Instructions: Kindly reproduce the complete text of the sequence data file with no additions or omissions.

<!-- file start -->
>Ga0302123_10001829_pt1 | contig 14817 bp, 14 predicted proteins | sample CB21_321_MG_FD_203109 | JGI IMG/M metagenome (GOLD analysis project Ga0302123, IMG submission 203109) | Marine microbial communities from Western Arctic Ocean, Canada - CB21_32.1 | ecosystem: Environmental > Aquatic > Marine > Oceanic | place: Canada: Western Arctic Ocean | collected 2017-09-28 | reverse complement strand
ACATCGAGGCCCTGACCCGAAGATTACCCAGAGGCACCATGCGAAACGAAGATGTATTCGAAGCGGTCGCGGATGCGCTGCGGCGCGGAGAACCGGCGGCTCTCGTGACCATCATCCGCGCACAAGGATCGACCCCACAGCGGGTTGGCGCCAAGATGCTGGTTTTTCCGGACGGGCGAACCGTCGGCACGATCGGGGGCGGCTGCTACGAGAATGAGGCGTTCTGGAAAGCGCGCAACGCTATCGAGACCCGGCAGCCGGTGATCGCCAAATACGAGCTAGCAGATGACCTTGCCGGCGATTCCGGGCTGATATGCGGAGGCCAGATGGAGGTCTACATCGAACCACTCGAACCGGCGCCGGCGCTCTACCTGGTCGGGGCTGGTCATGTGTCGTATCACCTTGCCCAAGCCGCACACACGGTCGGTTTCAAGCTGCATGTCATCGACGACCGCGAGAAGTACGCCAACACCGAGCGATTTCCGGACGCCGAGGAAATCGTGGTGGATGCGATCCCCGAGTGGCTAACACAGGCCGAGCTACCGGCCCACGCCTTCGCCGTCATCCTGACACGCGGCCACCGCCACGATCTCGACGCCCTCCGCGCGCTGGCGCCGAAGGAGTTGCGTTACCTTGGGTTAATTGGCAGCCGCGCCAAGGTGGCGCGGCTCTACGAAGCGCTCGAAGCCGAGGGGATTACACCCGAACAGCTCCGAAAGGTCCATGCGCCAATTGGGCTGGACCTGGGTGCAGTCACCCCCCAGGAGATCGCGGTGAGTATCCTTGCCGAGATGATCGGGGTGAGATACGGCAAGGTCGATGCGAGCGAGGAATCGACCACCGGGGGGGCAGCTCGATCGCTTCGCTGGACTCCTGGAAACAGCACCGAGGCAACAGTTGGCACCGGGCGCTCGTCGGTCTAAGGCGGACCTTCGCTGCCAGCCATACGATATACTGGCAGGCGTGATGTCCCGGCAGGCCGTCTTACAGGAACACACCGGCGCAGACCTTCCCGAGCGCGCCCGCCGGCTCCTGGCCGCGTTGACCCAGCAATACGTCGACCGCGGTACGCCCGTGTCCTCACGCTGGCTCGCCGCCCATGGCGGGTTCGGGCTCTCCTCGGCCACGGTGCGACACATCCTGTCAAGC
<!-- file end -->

>Ga0302123_10001829_pt1 | contig 14817 bp, 14 predicted proteins | sample CB21_321_MG_FD_203109 | JGI IMG/M metagenome (GOLD analysis project Ga0302123, IMG submission 203109) | Marine microbial communities from Western Arctic Ocean, Canada - CB21_32.1 | ecosystem: Environmental > Aquatic > Marine > Oceanic | place: Canada: Western Arctic Ocean | collected 2017-09-28 | reverse complement strand
ACATCGAGGCCCTGACCCGAAGATTACCCAGAGGCACCATGCGAAACGAAGATGTATTCGAAGCGGTCGCGGATGCGCTGCGGCGCGGAGAACCGGCGGCTCTCGTGACCATCATCCGCGCACAAGGATCGACCCCACAGCGGGTTGGCGCCAAGATGCTGGTTTTTCCGGACGGGCGAACCGTCGGCACGATCGGGGGCGGCTGCTACGAGAATGAGGCGTTCTGGAAAGCGCGCAACGCTATCGAGACCCGGCAGCCGGTGATCGCCAAATACGAGCTAGCAGATGACCTTGCCGGCGATTCCGGGCTGATATGCGGAGGCCAGATGGAGGTCTACATCGAACCACTCGAACCGGCGCCGGCGCTCTACCTGGTCGGGGCTGGTCATGTGTCGTATCACCTTGCCCAAGCCGCACACACGGTCGGTTTCAAGCTGCATGTCATCGACGACCGCGAGAAGTACGCCAACACCGAGCGATTTCCGGACGCCGAGGAAATCGTGGTGGATGCGATCCCCGAGTGGCTAACACAGGCCGAGCTACCGGCCCACGCCTTCGCCGTCATCCTGACACGCGGCCACCGCCACGATCTCGACGCCCTCCGCGCGCTGGCGCCGAAGGAGTTGCGTTACCTTGGGTTAATTGGCAGCCGCGCCAAGGTGGCGCGGCTCTACGAAGCGCTCGAAGCCGAGGGGATTACACCCGAACAGCTCCGAAAGGTCCATGCGCCAATTGGGCTGGACCTGGGTGCAGTCACCCCCCAGGAGATCGCGGTGAGTATCCTTGCCGAGATGATCGGGGTGAGATACGGCAAGGTCGATGCGAGCGAGGAATCGACCACCGGGGGGGCAGCTCGATCGCTTCGCTGGACTCCTGGAAACAGCACCGAGGCAACAGTTGGCACCGGGCGCTCGTCGGTCTAAGGCGGACCTTCGCTGCCAGCCATACGATATACTGGCAGGCGTGATGTCCCGGCAGGCCGTCTTACAGGAACACACCGGCGCAGACCTTCCCGAGCGCGCCCGCCGGCTCCTGGCCGCGTTGACCCAGCAATACGTCGACCGCGGTACGCCCGTGTCCTCACGCTGGCTCGCCGCCCATGGCGGGTTCGGGCTCTCCTCGGCCACGGTGCGACACATCCTGTCAAGC